One day, an affable guy named Rick Welliver interrupted Justin Whiteman's cup of coffee, asking the filmmaker, "What's your story?"
From there, the two became fast friends.
"Rick is one of my best friends, and he's one of many people's best friends," says Whiteman, a son of Spokane who now resides with his wife in Milwaukee. "He's one of those larger-than-life personalities."
Welliver's gregarious sociability and passionate disposition is the stuff of legend in local boxing circles, but Whiteman, a storyteller by trade, saw an opportunity to paint a more nuanced portrait of the man and his obsession, Spokane Boxing. The result is a tender and revelatory short documentary called Keep Your Hands Up.
"No infomercial here," Whiteman cautions. "This isn't a best-buddy piece. Let's peel that notable uniqueness away and see him in a subtly but distinctly different light, and quietly get into the heart and soul of him."
Welliver, known as "The Pitbull" during his heyday as a cruiserweight professional boxer, wears that heart on his sleeve.
"We've forgotten as a society how to make kids feel special," he argues. "I just know that we need to give kids more options. Boxing saved my life. And if it wasn't for my father putting boxing into my life, I'd be in prison. Something would be amiss."
In the film, Welliver calls his father "my first hero, my first friend, my first everything." The reverence for his old man, himself a former boxer, provides a kind of template for Welliver's devotion to the local youths who come to his gym in search of a coach, in search of a mentor, in search of a hero.
"Is there a love of service? Absolutely. Is there a love of boxing? Absolutely. He's not doing this for the money," says Whiteman. "He's doing this to impress his dad, and that's so interesting to me. We're all trying to impress that ghost."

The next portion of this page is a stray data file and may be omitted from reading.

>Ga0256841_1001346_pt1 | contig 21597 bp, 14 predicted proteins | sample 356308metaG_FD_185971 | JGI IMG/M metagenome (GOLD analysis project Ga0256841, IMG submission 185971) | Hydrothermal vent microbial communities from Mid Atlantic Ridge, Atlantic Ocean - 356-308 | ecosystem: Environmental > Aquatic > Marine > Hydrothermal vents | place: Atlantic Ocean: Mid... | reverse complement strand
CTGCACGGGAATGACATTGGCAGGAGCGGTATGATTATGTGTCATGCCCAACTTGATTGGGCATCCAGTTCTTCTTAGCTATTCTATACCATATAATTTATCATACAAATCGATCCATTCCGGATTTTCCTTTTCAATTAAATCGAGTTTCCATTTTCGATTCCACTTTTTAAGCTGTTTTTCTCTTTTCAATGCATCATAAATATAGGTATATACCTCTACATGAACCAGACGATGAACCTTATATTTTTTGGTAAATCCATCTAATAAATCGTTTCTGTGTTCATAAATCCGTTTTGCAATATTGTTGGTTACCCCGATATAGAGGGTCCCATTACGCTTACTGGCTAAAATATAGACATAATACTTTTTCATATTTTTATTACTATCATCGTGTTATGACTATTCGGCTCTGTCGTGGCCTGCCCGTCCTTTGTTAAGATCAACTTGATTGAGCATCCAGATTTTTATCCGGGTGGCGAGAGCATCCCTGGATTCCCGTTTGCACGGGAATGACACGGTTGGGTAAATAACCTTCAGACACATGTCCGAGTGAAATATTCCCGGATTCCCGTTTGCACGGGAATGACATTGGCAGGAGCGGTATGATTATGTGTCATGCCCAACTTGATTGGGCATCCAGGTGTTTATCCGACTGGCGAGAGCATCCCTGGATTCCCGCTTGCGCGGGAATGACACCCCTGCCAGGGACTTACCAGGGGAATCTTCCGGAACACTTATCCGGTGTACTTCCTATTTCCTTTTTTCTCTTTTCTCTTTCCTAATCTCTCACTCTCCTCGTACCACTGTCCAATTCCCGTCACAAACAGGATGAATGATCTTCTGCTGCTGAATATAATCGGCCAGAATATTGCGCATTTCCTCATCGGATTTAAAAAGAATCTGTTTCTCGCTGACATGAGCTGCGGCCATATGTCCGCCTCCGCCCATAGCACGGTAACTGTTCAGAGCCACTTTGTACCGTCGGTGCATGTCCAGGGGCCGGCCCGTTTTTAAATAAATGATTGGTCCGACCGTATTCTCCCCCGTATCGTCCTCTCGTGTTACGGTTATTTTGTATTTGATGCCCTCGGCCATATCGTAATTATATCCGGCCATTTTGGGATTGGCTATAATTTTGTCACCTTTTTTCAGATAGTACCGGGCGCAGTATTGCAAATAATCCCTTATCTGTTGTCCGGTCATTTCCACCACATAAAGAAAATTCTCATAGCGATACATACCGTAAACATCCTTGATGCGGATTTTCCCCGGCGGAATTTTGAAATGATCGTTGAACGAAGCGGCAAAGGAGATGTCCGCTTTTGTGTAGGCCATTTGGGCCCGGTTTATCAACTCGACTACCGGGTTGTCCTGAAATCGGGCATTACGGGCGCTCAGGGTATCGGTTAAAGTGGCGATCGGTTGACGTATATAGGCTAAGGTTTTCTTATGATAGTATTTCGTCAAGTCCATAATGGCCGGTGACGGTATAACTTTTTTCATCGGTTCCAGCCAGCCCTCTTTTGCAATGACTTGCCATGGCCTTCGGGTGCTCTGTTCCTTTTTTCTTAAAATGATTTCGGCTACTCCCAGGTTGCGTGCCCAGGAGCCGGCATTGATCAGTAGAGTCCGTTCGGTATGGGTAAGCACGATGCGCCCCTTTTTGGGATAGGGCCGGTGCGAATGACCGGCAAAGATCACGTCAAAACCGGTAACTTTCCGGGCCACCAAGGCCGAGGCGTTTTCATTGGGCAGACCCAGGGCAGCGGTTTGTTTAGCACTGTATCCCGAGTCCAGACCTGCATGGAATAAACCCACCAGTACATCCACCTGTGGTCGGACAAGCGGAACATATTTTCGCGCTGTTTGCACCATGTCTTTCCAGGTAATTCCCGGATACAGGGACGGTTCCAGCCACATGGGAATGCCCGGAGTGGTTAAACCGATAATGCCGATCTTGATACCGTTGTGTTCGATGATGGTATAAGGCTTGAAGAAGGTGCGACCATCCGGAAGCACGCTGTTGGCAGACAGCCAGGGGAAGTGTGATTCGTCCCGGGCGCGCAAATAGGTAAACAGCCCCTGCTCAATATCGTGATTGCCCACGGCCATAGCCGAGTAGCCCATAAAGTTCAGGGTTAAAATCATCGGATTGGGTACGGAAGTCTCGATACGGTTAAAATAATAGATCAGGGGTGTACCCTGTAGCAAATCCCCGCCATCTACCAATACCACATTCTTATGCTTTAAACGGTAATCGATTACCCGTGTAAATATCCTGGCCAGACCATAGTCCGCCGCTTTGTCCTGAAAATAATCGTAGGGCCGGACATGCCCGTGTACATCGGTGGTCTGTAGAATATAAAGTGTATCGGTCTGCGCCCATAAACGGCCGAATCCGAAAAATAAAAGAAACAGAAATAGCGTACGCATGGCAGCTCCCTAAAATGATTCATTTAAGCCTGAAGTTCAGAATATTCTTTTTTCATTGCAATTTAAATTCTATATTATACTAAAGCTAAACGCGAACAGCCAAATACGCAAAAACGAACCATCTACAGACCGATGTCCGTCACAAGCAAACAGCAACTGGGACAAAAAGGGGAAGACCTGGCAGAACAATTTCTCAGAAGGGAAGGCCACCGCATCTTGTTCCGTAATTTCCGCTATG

Keep Your Hands Up is "intentionally raw," says Whiteman, a "real gritty piece" that he hopes sheds light on Welliver's work and the boxing scenes in Spokane and Wallace, Idaho, where some of the scenes were filmed. At the least, it was a chance to return to his beloved hometown, his "creative Mecca," that has served as the muse for so many of his films.
"For years I felt like the luckiest kid on the block," says Whiteman. After graduating from the University of Washington, he migrated to Los Angeles and began his love affair with filmmaking. He wrote scripts, enrolled in acting classes, worked on sets and escaped back to Spokane intermittently in pursuit of inspiration. His first foray into directing, for his satirical 2001 mockumentary Newtown, was a breakthrough.
"It established me as someone who could write and work with actors and put a team together and tell a story," says Whiteman. "So from then on I've called myself a filmmaker."
An MFA in film direction from the American Film Institute then morphed into a five-year stint in the Navy as a mass communications specialist (he was hailed as "Outstanding New Broadcaster of the Year" for his work covering military exercises in the Pacific), which, through the GI Bill, paved his way to a master's degree from UC Berkeley's Graduate School of Journalism.
Keep Your Hands Up, Whiteman notes, was created "with much support and encouragement" from the school, particularly his mentor, television producer Bob Calo.
Now, his work is tied to the storied tradition of moviemaking in Spokane and to SpIFF, which is presenting the film in its Emerging Filmmakers Showcase. Whiteman plans to attend both the screening and the Q&A to follow.
"It will be part of the festival and I'm excited," he says. "I've been looking for a reason to come home to Spokane." ♦
Keep Your Hands Up screens as part of the Emerging Filmmakers Showcase on Sat, Feb. 4, at 4 pm at the Magic Lantern Theatre (25 W. Main).